Throughout this series I’ve been making reference at times to a hypothetical person reading through the Bible and coming upon these awkward, difficult to understand, or boring passages and having different reactions to them. I’ve actually been basing that visual on an actual experience I had when I was doing youth ministry, one of my students came to me in January and said he wanted to try to read through the Bible in the year. Good kid. Sweet kid. Not a big reader though. So I’m talking to him and I say “that’s great, let’s start with Genesis and see how it goes,” because that’s a smaller goal and if he is enjoying it and getting something from it we’ll go from there. We made a plan, I was going to read alongside him so that we could talk about as he’s going through. He gets through the first three chapters of Genesis pretty well, but when we were talking about chapter 4 I could tell something was up. So I asked him, “you’ve obvious got something on your mind, what’s up?” And he got quiet for a second and then finally he said “it seems like He’s just making it up as he goes along.” “He” of course meaning God. Because reading this story had left my friend with the same feeling that maybe a lot of us are left with when we read through the account of Cain and Able, that confusion, that question: what exactly did Cain do wrong?
Not when we get to the murder obviously, God’s reaction to that makes sense. The question is about what sparked Cain towards murder, what caused his offering to be rejected while Able’s was accepted? And buried deep down in that question is a bigger one, “what do we with the times that God’s will seems arbitrary? What do we do when it seems like God is making it up as he goes along?” There are million questions that can come out of that one, why does God seem to act in some cases and not the other. Why are some blessed and others suffer? Why are some miraculously saved from disease and others not? Why does there not seem to be rhyme or reason to it all?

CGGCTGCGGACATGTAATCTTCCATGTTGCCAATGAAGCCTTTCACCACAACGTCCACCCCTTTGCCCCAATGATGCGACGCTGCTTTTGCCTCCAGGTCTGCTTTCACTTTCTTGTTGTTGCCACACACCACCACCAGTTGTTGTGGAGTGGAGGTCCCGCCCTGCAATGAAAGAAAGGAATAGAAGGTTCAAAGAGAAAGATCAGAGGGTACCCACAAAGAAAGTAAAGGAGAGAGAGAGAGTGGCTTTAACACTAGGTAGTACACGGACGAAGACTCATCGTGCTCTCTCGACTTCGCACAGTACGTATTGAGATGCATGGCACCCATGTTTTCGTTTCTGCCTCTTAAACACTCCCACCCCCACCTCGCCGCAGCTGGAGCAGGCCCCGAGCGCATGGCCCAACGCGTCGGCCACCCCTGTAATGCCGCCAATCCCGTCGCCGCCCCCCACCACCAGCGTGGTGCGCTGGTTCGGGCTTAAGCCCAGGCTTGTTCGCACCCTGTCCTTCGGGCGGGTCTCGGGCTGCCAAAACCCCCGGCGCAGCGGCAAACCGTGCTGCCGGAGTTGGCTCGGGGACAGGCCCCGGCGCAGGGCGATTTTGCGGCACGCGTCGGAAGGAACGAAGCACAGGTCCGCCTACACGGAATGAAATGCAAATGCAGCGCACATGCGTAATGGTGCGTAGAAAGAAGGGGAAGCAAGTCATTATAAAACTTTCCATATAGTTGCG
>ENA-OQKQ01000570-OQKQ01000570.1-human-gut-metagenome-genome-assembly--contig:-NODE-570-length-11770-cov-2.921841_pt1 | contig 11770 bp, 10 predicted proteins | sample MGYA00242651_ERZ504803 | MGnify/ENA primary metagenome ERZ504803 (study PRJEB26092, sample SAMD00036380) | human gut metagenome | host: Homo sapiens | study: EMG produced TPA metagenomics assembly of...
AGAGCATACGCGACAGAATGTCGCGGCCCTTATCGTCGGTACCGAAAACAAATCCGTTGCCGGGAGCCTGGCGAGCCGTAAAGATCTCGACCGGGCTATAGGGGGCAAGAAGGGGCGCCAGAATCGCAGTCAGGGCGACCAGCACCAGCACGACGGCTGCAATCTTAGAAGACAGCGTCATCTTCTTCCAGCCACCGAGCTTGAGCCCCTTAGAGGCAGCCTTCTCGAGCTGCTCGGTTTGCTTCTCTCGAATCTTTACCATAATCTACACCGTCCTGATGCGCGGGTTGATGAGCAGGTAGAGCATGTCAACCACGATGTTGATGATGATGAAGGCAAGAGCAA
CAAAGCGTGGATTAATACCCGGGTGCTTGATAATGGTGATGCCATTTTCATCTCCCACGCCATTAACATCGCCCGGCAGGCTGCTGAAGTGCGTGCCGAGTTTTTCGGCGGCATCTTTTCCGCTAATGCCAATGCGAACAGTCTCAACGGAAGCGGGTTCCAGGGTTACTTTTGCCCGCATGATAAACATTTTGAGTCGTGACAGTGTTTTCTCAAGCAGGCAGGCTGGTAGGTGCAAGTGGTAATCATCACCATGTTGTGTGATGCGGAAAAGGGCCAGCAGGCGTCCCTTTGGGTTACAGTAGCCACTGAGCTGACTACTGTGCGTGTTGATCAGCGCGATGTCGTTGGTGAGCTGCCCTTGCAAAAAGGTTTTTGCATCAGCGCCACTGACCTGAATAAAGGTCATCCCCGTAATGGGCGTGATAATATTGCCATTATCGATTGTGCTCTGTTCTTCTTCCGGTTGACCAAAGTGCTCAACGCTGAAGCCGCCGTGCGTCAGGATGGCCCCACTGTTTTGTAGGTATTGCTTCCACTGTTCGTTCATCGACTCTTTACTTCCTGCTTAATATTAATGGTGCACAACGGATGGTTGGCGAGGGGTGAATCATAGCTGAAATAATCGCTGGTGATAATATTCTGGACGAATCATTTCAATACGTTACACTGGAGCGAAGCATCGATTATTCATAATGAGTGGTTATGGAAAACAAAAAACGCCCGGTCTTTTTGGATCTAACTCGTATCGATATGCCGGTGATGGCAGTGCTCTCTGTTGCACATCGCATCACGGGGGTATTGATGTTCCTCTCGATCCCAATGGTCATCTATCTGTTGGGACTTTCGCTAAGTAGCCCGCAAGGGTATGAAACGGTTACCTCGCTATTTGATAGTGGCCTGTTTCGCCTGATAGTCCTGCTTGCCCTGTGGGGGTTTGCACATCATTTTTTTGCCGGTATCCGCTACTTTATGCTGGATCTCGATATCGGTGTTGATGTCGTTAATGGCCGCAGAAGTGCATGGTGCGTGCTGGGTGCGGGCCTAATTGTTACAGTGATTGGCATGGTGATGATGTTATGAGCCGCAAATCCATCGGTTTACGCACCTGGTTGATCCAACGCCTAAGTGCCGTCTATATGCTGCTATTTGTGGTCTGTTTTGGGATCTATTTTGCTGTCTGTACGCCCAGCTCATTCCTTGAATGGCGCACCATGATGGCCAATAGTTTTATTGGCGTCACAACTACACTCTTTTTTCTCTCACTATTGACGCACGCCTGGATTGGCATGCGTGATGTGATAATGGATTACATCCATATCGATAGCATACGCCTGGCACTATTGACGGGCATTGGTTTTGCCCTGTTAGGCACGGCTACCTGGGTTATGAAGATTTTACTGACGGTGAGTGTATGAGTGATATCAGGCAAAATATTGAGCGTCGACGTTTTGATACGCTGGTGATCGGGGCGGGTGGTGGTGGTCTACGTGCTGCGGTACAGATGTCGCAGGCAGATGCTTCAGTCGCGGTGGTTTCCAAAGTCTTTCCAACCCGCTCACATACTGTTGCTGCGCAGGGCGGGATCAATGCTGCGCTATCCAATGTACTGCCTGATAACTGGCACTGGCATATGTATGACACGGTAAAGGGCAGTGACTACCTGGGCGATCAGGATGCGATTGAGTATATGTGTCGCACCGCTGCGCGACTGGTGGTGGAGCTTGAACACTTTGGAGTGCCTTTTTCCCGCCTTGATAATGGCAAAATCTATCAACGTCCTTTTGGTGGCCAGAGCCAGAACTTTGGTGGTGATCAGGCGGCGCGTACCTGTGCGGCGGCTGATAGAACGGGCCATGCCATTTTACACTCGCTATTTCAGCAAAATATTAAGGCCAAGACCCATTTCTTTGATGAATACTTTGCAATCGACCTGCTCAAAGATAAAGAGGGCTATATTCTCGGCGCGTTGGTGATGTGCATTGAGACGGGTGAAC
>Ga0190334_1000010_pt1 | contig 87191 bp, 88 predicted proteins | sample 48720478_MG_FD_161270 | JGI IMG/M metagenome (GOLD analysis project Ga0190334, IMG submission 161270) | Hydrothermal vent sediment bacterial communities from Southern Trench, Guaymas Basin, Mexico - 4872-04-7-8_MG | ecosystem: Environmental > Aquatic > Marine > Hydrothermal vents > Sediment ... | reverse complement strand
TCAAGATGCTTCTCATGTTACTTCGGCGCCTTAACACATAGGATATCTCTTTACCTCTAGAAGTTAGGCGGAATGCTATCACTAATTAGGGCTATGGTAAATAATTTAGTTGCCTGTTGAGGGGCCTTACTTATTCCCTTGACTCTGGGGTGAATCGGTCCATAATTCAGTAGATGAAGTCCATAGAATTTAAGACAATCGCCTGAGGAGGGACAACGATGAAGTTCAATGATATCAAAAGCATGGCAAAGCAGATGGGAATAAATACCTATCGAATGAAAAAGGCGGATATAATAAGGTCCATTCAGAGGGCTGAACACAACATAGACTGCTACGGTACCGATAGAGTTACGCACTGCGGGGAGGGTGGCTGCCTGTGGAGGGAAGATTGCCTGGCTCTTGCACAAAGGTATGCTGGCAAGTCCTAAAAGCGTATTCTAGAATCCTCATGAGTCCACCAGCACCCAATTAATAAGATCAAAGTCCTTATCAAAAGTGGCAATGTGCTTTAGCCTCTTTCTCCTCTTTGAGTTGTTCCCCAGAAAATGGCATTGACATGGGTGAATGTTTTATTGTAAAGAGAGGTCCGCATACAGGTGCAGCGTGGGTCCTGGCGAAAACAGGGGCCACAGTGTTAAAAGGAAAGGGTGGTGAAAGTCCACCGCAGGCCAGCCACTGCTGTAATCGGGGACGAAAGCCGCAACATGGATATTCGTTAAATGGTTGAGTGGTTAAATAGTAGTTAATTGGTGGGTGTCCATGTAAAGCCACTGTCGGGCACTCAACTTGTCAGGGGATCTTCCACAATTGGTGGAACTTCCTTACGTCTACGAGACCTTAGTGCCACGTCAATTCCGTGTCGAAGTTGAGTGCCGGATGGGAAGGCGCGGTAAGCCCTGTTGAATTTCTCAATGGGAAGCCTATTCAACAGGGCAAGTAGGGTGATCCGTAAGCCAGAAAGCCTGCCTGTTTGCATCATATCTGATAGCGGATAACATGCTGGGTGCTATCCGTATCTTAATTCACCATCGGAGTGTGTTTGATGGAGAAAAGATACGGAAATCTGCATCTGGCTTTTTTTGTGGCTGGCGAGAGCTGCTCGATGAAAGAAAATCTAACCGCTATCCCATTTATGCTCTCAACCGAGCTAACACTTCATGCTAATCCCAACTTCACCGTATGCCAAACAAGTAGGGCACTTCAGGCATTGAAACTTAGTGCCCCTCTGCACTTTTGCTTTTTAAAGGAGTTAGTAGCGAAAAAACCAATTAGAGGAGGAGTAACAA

Let’s start with Cain and Able, that one seems a little easier. The story is fairly straight forward, after being banished from Eden, Adam and Eve settle down and start a family. Initially they have two sons: Cain who grows up to be a farmer, and Able who becomes a shepherd. One day both brothers come to present a sacrifice to God, which might give us pause because no one has told them that they need to do that, but doesn’t seem to phase the author of Genesis. Quick, good reminder to us that we’re reading something that wasn’t necessarily written with us in mind. For a culture that regularly offers sacrifices its obvious that Cain and Able would also do so, we don’t offer regular sacrifices so we wonder how they knew to do it. Cain brings fruit from the soil, maybe literal fruit, maybe vegetables of some kind, maybe both, and Able brings the fat of some of the firstborn of the flock. God looks favorably on Able’s offering and rejects Cain’s, setting off the series of events that leads to Cain being consumed by rage and murdering his brother. So what was wrong with Cain’s offering? The answer is we can’t know for sure, the text doesn’t say, but we can speculate a little.
One theory is that God hates farmers. We’re starting with the most out there ideas and working our way back. We know that by the time of the New Testament shepherds were looked down on but some folks think that for much of the Old Testament that wasn’t the case, that the people of Israel were predominantly shepherds before they began to farm extensively. The terrain backs that up, there’s only so much land suited for farming in Israel, and we also know that David was a shepherd before becoming king, showing that the profession wasn’t looked down on like it would later be. The idea is that God specifically prefers the offering of meat to produce, and by extension prefers shepherds to farmers. After all, the Lord is my…what? Shepherd, not farmer.